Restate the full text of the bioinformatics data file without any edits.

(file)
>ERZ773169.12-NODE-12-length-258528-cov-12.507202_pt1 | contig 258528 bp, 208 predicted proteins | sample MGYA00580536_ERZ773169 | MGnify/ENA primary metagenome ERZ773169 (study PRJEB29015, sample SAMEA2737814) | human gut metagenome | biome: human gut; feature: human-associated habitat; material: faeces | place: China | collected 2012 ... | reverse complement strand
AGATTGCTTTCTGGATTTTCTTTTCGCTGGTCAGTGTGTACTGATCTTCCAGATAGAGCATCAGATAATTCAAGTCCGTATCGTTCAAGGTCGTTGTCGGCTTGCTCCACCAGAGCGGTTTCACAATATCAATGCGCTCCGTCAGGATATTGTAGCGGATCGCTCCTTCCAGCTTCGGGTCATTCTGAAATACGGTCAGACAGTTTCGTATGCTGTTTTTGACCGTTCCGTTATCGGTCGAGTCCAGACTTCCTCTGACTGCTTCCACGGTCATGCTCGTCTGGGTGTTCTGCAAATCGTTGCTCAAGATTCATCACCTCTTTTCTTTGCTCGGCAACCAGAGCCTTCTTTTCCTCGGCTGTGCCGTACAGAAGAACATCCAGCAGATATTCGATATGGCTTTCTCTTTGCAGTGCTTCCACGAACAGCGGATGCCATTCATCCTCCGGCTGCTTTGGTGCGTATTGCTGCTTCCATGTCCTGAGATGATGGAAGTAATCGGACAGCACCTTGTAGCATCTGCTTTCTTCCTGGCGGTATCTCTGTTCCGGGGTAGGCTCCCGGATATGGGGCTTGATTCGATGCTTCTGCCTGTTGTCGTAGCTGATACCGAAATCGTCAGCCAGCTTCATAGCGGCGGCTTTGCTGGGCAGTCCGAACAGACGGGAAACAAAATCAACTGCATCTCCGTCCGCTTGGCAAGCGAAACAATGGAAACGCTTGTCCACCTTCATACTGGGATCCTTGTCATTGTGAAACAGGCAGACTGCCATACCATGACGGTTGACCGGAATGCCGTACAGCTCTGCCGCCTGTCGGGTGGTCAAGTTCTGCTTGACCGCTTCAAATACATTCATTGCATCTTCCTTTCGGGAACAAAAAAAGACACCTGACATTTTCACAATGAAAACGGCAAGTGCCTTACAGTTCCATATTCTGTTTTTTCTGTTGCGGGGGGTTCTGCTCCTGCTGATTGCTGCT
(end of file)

>ERZ773169.12-NODE-12-length-258528-cov-12.507202_pt1 | contig 258528 bp, 208 predicted proteins | sample MGYA00580536_ERZ773169 | MGnify/ENA primary metagenome ERZ773169 (study PRJEB29015, sample SAMEA2737814) | human gut metagenome | biome: human gut; feature: human-associated habitat; material: faeces | place: China | collected 2012 ... | reverse complement strand
AGATTGCTTTCTGGATTTTCTTTTCGCTGGTCAGTGTGTACTGATCTTCCAGATAGAGCATCAGATAATTCAAGTCCGTATCGTTCAAGGTCGTTGTCGGCTTGCTCCACCAGAGCGGTTTCACAATATCAATGCGCTCCGTCAGGATATTGTAGCGGATCGCTCCTTCCAGCTTCGGGTCATTCTGAAATACGGTCAGACAGTTTCGTATGCTGTTTTTGACCGTTCCGTTATCGGTCGAGTCCAGACTTCCTCTGACTGCTTCCACGGTCATGCTCGTCTGGGTGTTCTGCAAATCGTTGCTCAAGATTCATCACCTCTTTTCTTTGCTCGGCAACCAGAGCCTTCTTTTCCTCGGCTGTGCCGTACAGAAGAACATCCAGCAGATATTCGATATGGCTTTCTCTTTGCAGTGCTTCCACGAACAGCGGATGCCATTCATCCTCCGGCTGCTTTGGTGCGTATTGCTGCTTCCATGTCCTGAGATGATGGAAGTAATCGGACAGCACCTTGTAGCATCTGCTTTCTTCCTGGCGGTATCTCTGTTCCGGGGTAGGCTCCCGGATATGGGGCTTGATTCGATGCTTCTGCCTGTTGTCGTAGCTGATACCGAAATCGTCAGCCAGCTTCATAGCGGCGGCTTTGCTGGGCAGTCCGAACAGACGGGAAACAAAATCAACTGCATCTCCGTCCGCTTGGCAAGCGAAACAATGGAAACGCTTGTCCACCTTCATACTGGGATCCTTGTCATTGTGAAACAGGCAGACTGCCATACCATGACGGTTGACCGGAATGCCGTACAGCTCTGCCGCCTGTCGGGTGGTCAAGTTCTGCTTGACCGCTTCAAATACATTCATTGCATCTTCCTTTCGGGAACAAAAAAAGACACCTGACATTTTCACAATGAAAACGGCAAGTGCCTTACAGTTCCATATTCTGTTTTTTCTGTTGCGGGGGGTTCTGCTCCTGCTGATTGCTGCT